The holidays are often a meaningful time for highly sensitive people (HSPs). But they also can be tough. For starters, there’s the overstimulation, according to marriage and family therapist Joy Malek: “overcrowded shopping, dazzling displays, and aggressive commercial advertising. HSPs take in more detail about their environments than most people, and while this can be overwhelming at any time, the crowded atmosphere of the holidays can be particularly fatiguing.”
The world also moves quicker during the holidays, Malek said. There’s more traffic, and people are more impatient. There are more tasks, more errands, more shopping trips. “We are in a constant state of nervous system arousal, running on adrenaline. Since HSPs have more responsive nervous systems than the general population, we feel this stress more acutely.”
“Symbolism is often important to an HSP, who may be eager to create a celebration imbued with meaning,” said Jean Fitzpatrick, a therapist in private practice in New York City. We’re also idealistic, and want the holiday season to be beautiful and memorable—which can lead to disappointment.
Because of our aesthetic sensitivities, we yearn to create stunning surroundings and amazing meals, Malek said. We might “have an ambitious vision for crafting and experiencing the holidays.” We might become perfectionistic and hyper-focused on the details. This can lead us to go overboard and run ourselves ragged.
Being a houseguest or having houseguests can be hard, too. As a guest, you have limited control over the structure of your day, Fitzpatrick said. As a host, your regular routine gets disrupted and you don’t have your usual downtime.
The holidays also can bring up painful memories and emotions. Maybe it’s missing a loved one who passed away. Maybe it’s a reminder of your difficult childhood. Maybe it’s a sharp awareness of how lonely you sincerely feel. According to Malek, “Since HSPs feel more deeply than the rest of the population, these memories and emotions can impact us profoundly.”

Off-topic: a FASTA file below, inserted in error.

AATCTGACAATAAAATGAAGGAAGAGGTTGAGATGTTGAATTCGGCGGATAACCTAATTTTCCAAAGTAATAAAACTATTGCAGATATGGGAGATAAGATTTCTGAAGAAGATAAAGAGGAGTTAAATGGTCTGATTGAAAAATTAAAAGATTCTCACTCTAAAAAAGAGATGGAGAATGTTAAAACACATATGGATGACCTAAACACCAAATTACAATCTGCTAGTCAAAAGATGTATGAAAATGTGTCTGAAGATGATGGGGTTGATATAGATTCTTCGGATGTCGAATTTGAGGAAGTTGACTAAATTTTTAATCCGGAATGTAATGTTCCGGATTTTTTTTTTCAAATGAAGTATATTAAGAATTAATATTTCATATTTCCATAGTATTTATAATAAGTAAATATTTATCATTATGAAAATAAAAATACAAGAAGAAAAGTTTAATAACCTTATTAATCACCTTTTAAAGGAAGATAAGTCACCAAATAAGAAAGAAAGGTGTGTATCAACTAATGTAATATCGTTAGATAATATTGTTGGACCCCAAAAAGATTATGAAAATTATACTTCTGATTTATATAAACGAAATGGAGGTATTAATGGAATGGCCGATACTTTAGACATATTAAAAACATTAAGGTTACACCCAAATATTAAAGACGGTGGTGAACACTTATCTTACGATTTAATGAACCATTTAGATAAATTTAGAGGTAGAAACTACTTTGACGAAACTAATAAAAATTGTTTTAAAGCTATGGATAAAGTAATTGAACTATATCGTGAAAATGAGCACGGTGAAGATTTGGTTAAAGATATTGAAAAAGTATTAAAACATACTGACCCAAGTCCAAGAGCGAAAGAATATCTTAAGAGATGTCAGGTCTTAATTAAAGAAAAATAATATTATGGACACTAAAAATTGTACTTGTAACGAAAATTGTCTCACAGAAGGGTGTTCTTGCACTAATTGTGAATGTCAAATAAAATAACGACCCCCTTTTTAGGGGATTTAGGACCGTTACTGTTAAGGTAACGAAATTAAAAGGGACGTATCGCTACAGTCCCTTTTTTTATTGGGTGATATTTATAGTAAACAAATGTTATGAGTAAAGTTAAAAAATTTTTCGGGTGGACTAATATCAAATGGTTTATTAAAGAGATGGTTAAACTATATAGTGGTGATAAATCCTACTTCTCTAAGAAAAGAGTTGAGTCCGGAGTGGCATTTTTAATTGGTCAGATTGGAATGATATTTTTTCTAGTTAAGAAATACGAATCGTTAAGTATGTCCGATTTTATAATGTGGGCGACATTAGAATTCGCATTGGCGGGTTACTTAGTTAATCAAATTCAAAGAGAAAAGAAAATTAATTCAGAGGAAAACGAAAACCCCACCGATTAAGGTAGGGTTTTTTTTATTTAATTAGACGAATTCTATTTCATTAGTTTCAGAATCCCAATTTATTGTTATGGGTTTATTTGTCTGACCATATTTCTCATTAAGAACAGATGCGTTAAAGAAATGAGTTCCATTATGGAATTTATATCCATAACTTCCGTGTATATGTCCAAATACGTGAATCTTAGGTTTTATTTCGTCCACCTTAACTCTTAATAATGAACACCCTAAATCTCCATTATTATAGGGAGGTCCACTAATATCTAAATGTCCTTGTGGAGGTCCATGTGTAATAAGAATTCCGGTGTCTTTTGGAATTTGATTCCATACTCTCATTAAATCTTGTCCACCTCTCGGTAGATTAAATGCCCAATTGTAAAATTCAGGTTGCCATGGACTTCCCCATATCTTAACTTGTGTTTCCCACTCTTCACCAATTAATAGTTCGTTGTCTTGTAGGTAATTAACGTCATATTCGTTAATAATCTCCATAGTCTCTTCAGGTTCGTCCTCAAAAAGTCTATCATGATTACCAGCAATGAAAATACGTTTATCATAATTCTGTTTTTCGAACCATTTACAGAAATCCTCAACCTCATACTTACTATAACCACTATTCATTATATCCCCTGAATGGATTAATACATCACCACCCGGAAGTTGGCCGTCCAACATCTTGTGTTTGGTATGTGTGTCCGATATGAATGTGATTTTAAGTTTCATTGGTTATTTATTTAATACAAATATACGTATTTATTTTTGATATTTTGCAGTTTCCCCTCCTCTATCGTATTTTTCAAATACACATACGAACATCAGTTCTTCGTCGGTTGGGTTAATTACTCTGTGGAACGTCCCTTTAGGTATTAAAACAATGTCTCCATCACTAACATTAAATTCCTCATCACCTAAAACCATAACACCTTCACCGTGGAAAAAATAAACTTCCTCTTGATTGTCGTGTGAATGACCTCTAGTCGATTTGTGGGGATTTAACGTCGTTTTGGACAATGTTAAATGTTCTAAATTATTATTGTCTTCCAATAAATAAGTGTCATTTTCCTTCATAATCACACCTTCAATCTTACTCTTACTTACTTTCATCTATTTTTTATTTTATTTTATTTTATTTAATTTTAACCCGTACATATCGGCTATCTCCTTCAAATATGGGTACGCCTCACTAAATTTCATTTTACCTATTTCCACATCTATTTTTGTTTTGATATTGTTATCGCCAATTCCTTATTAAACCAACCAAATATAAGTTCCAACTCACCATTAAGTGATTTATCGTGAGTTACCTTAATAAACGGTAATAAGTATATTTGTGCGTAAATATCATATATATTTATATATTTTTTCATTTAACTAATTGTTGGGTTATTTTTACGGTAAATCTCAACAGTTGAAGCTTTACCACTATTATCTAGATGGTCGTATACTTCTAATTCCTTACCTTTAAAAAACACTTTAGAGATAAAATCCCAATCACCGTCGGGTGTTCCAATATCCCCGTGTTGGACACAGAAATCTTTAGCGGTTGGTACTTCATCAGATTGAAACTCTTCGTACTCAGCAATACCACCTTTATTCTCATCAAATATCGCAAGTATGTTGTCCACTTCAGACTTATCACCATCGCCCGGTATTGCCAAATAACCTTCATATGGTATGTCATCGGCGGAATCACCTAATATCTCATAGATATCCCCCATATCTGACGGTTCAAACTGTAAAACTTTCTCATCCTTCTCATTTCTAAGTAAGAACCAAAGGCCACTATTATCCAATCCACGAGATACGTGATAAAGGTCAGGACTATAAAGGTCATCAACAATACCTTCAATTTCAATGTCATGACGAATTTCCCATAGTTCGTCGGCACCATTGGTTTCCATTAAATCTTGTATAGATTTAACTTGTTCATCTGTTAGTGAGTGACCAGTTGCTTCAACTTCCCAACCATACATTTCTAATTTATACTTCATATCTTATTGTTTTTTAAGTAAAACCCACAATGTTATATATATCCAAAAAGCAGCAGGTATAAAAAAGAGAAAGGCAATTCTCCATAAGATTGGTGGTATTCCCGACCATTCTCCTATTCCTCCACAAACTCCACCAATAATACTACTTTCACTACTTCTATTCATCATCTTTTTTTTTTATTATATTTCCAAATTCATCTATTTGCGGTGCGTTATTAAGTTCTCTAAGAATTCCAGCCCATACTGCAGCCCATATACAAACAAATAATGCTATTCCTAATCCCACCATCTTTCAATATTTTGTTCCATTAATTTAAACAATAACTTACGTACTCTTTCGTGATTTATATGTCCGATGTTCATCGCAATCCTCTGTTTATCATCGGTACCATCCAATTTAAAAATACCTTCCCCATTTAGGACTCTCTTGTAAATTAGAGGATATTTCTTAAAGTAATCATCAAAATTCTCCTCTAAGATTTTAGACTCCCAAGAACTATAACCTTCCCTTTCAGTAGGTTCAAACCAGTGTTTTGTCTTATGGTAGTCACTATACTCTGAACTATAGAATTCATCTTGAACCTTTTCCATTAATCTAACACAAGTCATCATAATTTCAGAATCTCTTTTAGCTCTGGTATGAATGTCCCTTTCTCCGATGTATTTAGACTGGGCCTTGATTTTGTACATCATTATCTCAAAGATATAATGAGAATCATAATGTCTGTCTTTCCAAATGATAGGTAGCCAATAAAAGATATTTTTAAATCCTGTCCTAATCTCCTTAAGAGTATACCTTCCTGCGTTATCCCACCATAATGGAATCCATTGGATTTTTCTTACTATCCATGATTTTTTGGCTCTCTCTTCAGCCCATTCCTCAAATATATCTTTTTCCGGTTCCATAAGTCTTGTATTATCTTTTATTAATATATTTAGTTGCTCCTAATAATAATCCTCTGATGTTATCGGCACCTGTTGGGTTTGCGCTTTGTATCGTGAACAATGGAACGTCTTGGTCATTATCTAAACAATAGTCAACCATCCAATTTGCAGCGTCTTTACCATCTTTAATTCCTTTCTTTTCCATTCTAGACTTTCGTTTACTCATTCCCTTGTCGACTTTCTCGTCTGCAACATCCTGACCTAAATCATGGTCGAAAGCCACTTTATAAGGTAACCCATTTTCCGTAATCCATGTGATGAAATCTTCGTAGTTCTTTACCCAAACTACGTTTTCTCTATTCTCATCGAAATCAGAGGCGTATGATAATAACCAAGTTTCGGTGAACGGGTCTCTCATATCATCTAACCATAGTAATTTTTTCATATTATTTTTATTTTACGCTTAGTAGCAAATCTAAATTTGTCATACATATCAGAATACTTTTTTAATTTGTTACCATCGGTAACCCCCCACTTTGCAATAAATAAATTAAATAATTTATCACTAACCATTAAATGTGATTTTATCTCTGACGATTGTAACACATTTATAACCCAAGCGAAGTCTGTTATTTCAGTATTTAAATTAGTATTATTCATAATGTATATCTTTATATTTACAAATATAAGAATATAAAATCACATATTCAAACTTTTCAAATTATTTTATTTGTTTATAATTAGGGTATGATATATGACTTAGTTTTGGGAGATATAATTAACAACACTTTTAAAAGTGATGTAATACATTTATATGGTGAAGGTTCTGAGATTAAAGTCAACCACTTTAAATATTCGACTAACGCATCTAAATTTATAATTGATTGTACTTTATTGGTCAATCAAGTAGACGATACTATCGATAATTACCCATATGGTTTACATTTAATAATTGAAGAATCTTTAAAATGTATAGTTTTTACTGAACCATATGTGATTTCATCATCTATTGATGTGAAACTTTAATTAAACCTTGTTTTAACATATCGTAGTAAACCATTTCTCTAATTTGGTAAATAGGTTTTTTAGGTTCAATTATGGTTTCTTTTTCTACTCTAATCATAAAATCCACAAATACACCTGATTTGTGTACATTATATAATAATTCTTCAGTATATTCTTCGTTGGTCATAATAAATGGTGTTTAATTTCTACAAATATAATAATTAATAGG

Below, Malek and Fitzpatrick, who both specialize in working with HSPs, shared how we can navigate these potential challenges.
Have realistic expectations. HSPs might feel deeply hurt if someone doesn’t like their gift or if younger family members roll their eyes at a specific tradition, Fitzpatrick said. They might think they’ve failed to create a meaningful holiday, she said.
“But a holiday is not something you stage.” Remind yourself that you can’t control disagreements between family members (and you’re not responsible for them), Fitzpatrick said. Remind yourself that the holidays have different meanings for everyone—“and even if people are arguing about politics or their dessert recipe, it’s an opportunity for connection.”
The same goes for rituals that you worked hard to create but didn’t turn out the way you wanted. The weirdness that happened might actually turn into a new holiday tradition, Fitzpatrick added.
Focus on a few traditions. Malek suggested picking two or three holiday traditions that are most important to you—and not stressing out about the rest. “Focus on the meaning of the traditions you choose, rather than accomplishing them perfectly.” For instance, instead of feeling pressure to make every single holiday dish from scratch, simplify or delegate so you can create more space for savoring connection, she said.
Rethink your shopping. To avoid overstimulation—crowds, traffic, noise—do your shopping online, Malek said. Also, “make peace with ‘good enough’ gifts, rather than striving for perfection.” Instead refocus on your relationships and on quality time with those who matter most to you.
Incorporate self-care into travel. Think about the ways you can reduce your stress and nourish yourself while traveling. Fitzpatrick shared these suggestions: If you live in a big city, when possible, avoid take offs and landings during rush hour. Arrive a day early so you can relax, instead of sprinting from a busy workday to a family dinner. Be very selective with your schedule. Take walks. Plan in alone time. If you don’t have a private space to sleep, consider staying in a hotel. Share your own holiday traditions with extended family.
Be picky about all activities. “Weigh the feeling of missing out against the reward of a slower pace, and more time to enjoy the activities you do participate in,” Malek said. In other words, be deliberate with everything you do. Reflect in advance about what’s important—and what isn’t. Avoid doing things simply because that’s what you’ve always done.
Feel all your feelings. Give yourself permission to feel whatever you’re feeling. Sometimes, the holidays spark sadness or anger or other emotions we think we shouldn’t feel. Malek encouraged readers to make space for these feelings, to feel them without judging or criticizing ourselves. Also, give yourself permission to “opt out of observing the holidays if doing so just accentuates the pain.”
Reach out and reconnect. We can feel especially disconnected and lonely during the holidays, and our automatic response might be to isolate. Which can make us feel worse. “Even if you are missing a loved one, or longing for a partner or family, be sure to reach out to those who are presently in your life,” Malek said.
Ultimately, the key in navigating the hustle and bustle as an HSP is to honor and respect your traits and tendencies. And remember that there’s a lot of meaning and beauty in the mess, too.